Refer to the Section the Numbers Don’t Lie

Refer to the Section the Numbers Don’t Lie.


Martha Stark is the first African-American woman to serve every bit New York Metropolis Finance Commissioner. The Brooklyn native studied at New York Academy and was captain of the schoolhouse’due south varsity basketball squad and a former White House Young man.

Nubar Alexanian


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Nubar Alexanian

Martha Stark is the start African-American woman to serve every bit New York City Finance Commissioner. The Brooklyn native studied at New York University and was captain of the school’s varsity basketball game squad and a former White House Young man.


Nubar Alexanian

I believe in the ability of numbers. I don’t know when my conventionalities in numbers began. Possibly when I was a child. My high school dropout, bookkeeper dad came domicile each week to tell us that he had played the numbers — my neighborhood’s equivalent of lotto but lots more complex.

Dad would convert every thought and dream to a number with help from his trusty dream book. Y’all had a dream about mice? Consult the book. “That’s a 12, 17 or 21. What was the mouse doing — climbing out of a garbage can? Well climbing is a 21, 34, or 42 and garbage is a 17, 39, or 32. And so, let’due south play 12 and 21 (the opposite of each other), 17 (it appeared twice), and 34, the year your mom was born.”

Mayhap it was my mom’southward retort to my dad’s obsession with playing the numbers that helped me sympathize the power of numbers. She cited my dad’due south record: “You have hitting the number once in the last 150 weeks. We could have used that money to supercede the fifteen-yr-erstwhile burrow.”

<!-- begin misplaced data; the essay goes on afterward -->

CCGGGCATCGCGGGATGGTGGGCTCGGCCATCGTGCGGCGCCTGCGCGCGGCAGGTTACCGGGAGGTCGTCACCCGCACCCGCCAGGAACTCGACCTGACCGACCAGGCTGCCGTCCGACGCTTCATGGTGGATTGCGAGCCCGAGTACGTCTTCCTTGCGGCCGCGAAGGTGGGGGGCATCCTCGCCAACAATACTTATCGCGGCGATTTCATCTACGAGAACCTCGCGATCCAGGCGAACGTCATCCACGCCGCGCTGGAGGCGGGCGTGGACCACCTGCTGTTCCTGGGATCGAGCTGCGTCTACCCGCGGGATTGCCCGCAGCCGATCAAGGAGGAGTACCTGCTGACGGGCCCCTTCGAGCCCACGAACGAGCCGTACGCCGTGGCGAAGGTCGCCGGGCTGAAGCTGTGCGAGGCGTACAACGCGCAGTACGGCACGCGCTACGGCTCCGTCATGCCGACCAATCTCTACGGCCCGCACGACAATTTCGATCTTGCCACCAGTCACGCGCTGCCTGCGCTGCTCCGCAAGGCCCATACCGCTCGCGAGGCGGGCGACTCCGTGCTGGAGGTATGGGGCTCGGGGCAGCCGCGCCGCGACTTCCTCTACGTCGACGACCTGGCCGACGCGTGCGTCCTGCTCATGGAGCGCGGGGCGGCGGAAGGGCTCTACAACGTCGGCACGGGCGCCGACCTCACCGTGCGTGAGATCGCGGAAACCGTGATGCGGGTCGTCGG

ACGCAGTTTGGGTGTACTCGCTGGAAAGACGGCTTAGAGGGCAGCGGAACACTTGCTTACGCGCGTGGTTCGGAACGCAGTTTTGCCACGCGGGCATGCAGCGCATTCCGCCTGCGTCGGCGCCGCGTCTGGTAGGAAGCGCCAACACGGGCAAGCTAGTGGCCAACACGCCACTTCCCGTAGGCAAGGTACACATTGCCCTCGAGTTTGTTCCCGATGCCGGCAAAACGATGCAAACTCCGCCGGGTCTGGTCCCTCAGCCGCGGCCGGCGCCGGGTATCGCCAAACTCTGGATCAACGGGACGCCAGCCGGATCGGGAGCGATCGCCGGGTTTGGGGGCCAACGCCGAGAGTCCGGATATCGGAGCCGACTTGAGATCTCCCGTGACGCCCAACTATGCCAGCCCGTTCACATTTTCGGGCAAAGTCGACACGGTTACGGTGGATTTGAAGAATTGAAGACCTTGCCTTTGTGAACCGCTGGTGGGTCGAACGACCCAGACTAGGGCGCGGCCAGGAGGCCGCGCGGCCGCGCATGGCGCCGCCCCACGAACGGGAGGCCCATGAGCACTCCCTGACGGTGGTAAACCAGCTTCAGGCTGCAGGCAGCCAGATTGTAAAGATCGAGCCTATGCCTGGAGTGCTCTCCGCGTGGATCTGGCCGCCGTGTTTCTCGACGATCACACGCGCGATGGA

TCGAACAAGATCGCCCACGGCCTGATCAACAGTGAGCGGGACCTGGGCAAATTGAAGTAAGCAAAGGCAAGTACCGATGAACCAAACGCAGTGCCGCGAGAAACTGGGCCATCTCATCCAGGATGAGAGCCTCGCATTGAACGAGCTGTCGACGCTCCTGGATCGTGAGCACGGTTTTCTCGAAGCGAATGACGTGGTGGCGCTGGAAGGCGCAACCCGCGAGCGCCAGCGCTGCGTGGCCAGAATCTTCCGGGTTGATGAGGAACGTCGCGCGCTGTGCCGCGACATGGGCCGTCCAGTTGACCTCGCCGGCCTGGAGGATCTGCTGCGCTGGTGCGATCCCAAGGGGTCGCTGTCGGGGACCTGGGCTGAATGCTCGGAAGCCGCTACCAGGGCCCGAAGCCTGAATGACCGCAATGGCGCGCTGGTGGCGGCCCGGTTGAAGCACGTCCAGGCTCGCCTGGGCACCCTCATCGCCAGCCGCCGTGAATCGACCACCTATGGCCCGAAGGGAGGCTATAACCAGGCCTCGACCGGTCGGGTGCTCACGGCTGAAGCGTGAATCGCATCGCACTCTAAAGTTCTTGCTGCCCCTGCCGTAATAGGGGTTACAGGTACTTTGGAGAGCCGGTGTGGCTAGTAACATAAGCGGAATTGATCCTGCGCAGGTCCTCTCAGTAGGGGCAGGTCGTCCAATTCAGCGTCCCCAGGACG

Or perhaps it was my mother’s focus on our grades. “You got a 97? What’s your strategy for those extra iii points?” Mayhap it was my dad’due south legitimate number playing, his love of doing his friends’ tax returns to earn a little actress money—a skill he taught his xv-year-quondam daughter that led to my current chore as the New York City Finance Commissioner, aka the tax collector.

But numbers besides scare me. What does information technology mean that my mom died when she was just 46 and I was but 21? What does information technology mean that my brilliant doctor brother, who told me he would live forever, followed suit and died at the historic period of 46 on his 17th wedding anniversary?

Maybe it is merely that numbers don’t lie. Management gurus frequently say you are what y’all measure, which might explain why I haven’t been on a scale in the last year. Whatever the reason, my conventionalities in numbers grows stronger every day: As I try to improve what we practise at the NYC Section of Finance, an agency responsible for collecting more than $xviii billion in city revenues; as I effort to persuade my 17-year-old niece that she has to go to college. Most people wouldn’t expect her to amount to much, equally the child of a single mother, just information technology helps to show her the numbers. Without a college education, she won’t exist able to pay for her manicures, pedicures, makeup consultation and the fancy car she then wants.

Every bit I try to live each day equally if information technology could be my final — I turn 46 on June 30 — I know numbers volition guide me through the futurity. Numbers may scare me, but they also tell me information technology’s likely I’ll make it well past 46 and keep serving my love hometown. Knowing that, I’m going to keep believing numbers.

Refer to the Section the Numbers Don’t Lie

Source: https://www.npr.org/2006/05/15/5404466/numbers-dont-lie